4. 4.
    Davis, J. C., Best, J. R., Dian, L., Khan, K. M., Hsu, C. L., Chan, W., et al. (2017). Are the EQ-5D-3L and the ICECAP-O responsive among older adults with impaired mobility? Evidence from the Vancouver Falls Prevention Cohort Study. Quality of Life Research,26(3), 737–747. Scholar
  5. 5.
    Bjerk, M., Brovold, T., Skelton, D. A., & Bergland, A. (2018). Associations between health-related quality of life, physical function and fear of falling in older fallers receiving home care. BMC Geriatrics,18(1), 253. Scholar
  6. 6.
    Fletcher, P. C., & Hirdes, J. P. (2004). Restriction in activity associated with fear of falling among community-based seniors using home care services. Age and Ageing,33(3), 273–279. Scholar
  7. 7.
    Hektoen, L. F., Aas, E., & Lurås, H. (2009). Cost-effectiveness in fall prevention for older women. Scandinavian Journal of Public Health,37(6), 584–589. Scholar
  8. 8.
    Gillespie, L. D., Robertson, M. C., Gillespie, W. J., Sherrington, C., Gates, S., Clemson, L. M., et al. (2012). Interventions for preventing falls in older people living in the community. Cochrane Database of Systematic Reviews. Scholar
  9. 9.
    El-Khoury, F., Cassou, B., Charles, M.-A., & Dargent-Molina, P. (2013). The effect of fall prevention exercise programmes on fall induced injuries in community dwelling older adults: Systematic review and meta-analysis of randomised controlled trials. BMJ,347, f6234. Scholar
  10. 10.
    Drummond, M. F., Sculpher, M. J., Claxton, K., Stoddart, G. L., & Torrance, G. W. (2015). Methods for the economic evaluation of health care programmes (4th ed.). Oxford, UK: Oxford University Press.Google Scholar
  11. 11.
    Brazier, J., Roberts, J., Tsuchiya, A., & Busschbach, J. (2004). A comparison of the EQ-5D and SF-6D across seven patient groups. Health Economics,13(9), 873–884. Scholar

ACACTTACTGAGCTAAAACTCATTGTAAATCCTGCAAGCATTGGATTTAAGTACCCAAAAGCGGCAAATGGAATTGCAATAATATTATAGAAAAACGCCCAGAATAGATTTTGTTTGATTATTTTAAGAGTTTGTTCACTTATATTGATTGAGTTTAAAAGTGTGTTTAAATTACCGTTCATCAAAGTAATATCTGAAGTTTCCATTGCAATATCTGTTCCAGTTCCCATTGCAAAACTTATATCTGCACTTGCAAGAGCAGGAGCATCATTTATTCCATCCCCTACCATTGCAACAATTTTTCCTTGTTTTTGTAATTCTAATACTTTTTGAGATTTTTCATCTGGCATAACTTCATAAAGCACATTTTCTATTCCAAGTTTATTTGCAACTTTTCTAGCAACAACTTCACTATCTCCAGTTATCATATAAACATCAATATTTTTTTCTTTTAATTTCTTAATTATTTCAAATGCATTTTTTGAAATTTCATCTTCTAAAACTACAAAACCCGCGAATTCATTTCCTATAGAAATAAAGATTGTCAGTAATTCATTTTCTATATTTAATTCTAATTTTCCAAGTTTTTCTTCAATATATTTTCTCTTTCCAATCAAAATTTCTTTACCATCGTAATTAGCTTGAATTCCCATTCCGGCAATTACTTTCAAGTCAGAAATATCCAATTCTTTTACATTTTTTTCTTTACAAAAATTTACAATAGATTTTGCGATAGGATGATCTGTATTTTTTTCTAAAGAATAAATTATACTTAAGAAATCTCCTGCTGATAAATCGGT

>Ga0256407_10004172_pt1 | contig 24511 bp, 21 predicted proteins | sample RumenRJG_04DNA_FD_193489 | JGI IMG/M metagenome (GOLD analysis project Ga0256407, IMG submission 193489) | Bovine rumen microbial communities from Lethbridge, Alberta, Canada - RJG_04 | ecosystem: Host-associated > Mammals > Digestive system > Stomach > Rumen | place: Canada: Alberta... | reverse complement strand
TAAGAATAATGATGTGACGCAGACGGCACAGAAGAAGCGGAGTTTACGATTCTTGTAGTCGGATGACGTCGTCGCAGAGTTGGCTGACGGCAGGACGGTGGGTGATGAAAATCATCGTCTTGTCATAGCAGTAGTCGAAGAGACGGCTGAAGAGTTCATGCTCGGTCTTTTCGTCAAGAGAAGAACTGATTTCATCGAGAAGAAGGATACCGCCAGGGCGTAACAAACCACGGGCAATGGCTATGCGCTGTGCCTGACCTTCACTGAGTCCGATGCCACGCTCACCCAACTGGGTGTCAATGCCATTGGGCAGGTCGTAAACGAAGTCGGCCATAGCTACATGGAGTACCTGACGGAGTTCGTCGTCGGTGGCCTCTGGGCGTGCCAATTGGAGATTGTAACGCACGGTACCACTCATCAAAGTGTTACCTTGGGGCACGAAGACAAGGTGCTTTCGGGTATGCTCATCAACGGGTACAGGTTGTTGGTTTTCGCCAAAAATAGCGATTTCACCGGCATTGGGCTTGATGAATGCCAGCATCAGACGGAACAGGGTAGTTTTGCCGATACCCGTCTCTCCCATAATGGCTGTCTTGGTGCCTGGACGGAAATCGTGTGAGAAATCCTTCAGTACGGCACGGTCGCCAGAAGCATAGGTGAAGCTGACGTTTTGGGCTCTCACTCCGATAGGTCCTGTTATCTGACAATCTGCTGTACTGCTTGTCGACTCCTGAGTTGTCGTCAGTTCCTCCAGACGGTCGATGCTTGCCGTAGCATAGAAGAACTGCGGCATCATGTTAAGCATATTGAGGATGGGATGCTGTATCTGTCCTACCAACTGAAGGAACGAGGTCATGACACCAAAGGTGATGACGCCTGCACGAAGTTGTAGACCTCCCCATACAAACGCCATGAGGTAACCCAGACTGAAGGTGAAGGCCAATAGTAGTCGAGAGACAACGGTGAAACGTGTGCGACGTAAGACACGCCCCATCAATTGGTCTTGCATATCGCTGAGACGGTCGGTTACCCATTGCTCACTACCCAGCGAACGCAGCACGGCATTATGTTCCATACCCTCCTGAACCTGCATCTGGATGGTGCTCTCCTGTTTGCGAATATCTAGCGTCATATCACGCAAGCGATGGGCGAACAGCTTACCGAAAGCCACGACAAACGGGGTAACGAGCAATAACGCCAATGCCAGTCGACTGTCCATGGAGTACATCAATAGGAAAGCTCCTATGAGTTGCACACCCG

12. 12.
    Haywood, K., Garratt, A., & Fitzpatrick, R. (2005). Quality of life in older people: A structured review of generic self-assessed health instruments. Quality of Life Research,14(7), 1651–1668. Scholar
  13. 13.
    Gerard, K., Nicholson, T., Mullee, M., Mehta, R., & Roderick, P. (2004). EQ-5D versus SF-6D in an older, chronically ill patient group. Applied Health Economics and Health Policy,3(2), 91–102. Scholar
  14. 14.
    Petrou, S., & Hockley, C. (2005). An investigation into the empirical validity of the EQ-5D and SF-6D based on hypothetical preferences in a general population. Health Economics,14(11), 1169–1189. Scholar
  15. 15.
    van Stel, H. F., & Buskens, E. (2006). Comparison of the SF-6D and the EQ-5D in patients with coronary heart disease. Health and Quality of Life Outcomes,4(1), 20. Scholar
  16. 16.
    Cunillera, O., Tresserras, R., Rajmil, L., Vilagut, G., Brugulat, P., Herdman, M., et al. (2010). Discriminative capacity of the EQ-5D, SF-6D, and SF-12 as measures of health status in population health survey. Quality of Life Research,19(6), 853–864. Scholar
  17. 17.
    Chen, J., Wong, C. K., McGhee, S. M., Pang, P. K., & Yu, W.-C. (2014). A comparison between the EQ-5D and the SF-6D in patients with chronic obstructive pulmonary disease (COPD). PLoS ONE,9(11), e112389. Scholar
  18. 18.